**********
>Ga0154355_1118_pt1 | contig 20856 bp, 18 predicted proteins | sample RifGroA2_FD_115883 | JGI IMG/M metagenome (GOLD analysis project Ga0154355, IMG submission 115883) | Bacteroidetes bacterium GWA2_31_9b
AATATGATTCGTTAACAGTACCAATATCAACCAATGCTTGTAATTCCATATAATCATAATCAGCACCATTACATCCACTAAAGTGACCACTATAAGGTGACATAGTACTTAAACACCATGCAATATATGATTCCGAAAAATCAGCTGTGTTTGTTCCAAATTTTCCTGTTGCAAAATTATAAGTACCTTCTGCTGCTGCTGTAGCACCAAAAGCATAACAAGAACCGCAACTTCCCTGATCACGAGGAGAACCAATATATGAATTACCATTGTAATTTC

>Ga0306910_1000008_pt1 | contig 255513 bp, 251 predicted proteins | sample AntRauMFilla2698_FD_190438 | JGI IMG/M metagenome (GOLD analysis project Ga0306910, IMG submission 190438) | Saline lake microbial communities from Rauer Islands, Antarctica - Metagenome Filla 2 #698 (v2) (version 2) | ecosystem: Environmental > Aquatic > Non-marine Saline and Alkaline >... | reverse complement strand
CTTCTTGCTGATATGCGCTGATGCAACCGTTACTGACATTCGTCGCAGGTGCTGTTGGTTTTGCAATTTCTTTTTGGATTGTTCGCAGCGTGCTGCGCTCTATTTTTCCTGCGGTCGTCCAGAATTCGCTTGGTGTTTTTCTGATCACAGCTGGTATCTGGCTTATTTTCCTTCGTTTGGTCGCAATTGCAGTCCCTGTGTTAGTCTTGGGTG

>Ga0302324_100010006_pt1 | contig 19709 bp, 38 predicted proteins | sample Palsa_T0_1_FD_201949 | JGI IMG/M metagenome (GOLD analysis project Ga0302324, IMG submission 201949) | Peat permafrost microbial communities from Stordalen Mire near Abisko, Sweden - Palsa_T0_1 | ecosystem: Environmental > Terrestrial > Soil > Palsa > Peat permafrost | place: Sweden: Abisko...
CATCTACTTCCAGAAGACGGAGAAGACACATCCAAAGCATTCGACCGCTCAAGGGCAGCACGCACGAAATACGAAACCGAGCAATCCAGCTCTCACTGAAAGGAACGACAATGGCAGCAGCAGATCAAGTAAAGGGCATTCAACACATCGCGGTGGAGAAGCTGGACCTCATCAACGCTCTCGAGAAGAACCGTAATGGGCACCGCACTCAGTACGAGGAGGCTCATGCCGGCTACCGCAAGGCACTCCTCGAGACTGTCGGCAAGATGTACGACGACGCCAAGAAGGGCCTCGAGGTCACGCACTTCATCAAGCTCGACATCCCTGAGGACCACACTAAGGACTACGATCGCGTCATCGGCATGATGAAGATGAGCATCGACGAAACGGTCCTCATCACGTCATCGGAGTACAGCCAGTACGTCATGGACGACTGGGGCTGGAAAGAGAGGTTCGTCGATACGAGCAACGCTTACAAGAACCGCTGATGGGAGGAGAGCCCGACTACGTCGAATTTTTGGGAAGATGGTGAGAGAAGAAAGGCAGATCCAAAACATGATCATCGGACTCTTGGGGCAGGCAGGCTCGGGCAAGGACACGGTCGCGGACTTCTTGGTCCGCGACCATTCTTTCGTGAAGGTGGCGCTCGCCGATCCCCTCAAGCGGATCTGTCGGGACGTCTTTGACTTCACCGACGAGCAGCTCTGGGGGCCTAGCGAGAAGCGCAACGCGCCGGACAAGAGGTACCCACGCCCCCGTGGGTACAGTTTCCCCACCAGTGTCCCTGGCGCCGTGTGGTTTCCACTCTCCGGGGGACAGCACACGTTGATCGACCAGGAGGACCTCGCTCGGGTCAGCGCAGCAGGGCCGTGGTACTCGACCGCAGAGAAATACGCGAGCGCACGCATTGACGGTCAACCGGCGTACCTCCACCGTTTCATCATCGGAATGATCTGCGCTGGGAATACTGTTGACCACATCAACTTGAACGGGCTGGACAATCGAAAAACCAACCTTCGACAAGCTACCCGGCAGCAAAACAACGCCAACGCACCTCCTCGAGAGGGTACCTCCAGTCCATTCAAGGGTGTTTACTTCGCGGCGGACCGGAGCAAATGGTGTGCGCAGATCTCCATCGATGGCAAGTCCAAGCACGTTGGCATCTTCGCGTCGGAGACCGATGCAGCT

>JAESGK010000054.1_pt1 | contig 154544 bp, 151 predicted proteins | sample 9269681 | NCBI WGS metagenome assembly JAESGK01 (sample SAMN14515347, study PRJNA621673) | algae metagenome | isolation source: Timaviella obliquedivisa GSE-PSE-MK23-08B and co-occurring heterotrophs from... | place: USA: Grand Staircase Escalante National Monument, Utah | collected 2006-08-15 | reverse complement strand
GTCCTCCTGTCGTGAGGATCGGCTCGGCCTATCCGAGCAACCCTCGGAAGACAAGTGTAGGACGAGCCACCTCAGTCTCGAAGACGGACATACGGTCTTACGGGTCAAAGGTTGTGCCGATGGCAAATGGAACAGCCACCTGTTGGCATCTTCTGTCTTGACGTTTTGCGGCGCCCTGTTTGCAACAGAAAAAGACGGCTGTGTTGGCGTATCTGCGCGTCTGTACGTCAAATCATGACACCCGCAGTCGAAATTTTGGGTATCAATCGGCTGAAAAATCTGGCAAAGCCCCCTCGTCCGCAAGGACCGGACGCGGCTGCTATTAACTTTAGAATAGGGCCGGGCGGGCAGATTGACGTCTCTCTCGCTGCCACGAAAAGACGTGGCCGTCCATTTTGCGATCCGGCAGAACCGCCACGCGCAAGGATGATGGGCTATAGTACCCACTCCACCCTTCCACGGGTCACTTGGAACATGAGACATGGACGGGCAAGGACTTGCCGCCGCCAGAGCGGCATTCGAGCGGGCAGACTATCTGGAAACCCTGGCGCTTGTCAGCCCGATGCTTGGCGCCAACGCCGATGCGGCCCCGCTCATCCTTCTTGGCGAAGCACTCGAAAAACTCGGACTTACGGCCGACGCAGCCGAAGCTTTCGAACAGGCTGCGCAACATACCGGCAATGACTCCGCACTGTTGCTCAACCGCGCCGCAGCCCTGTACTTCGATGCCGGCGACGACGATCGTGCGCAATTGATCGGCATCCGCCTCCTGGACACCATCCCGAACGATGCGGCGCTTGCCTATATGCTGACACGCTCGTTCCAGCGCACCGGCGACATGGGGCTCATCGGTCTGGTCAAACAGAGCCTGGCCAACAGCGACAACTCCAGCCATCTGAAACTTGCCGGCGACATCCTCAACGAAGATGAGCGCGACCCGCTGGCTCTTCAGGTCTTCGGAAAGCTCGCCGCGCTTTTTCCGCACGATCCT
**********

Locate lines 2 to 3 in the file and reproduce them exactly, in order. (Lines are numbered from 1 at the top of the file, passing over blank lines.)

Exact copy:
AATATGATTCGTTAACAGTACCAATATCAACCAATGCTTGTAATTCCATATAATCATAATCAGCACCATTACATCCACTAAAGTGACCACTATAAGGTGACATAGTACTTAAACACCATGCAATATATGATTCCGAAAAATCAGCTGTGTTTGTTCCAAATTTTCCTGTTGCAAAATTATAAGTACCTTCTGCTGCTGCTGTAGCACCAAAAGCATAACAAGAACCGCAACTTCCCTGATCACGAGGAGAACCAATATATGAATTACCATTGTAATTTC

>Ga0306910_1000008_pt1 | contig 255513 bp, 251 predicted proteins | sample AntRauMFilla2698_FD_190438 | JGI IMG/M metagenome (GOLD analysis project Ga0306910, IMG submission 190438) | Saline lake microbial communities from Rauer Islands, Antarctica - Metagenome Filla 2 #698 (v2) (version 2) | ecosystem: Environmental > Aquatic > Non-marine Saline and Alkaline >... | reverse complement strand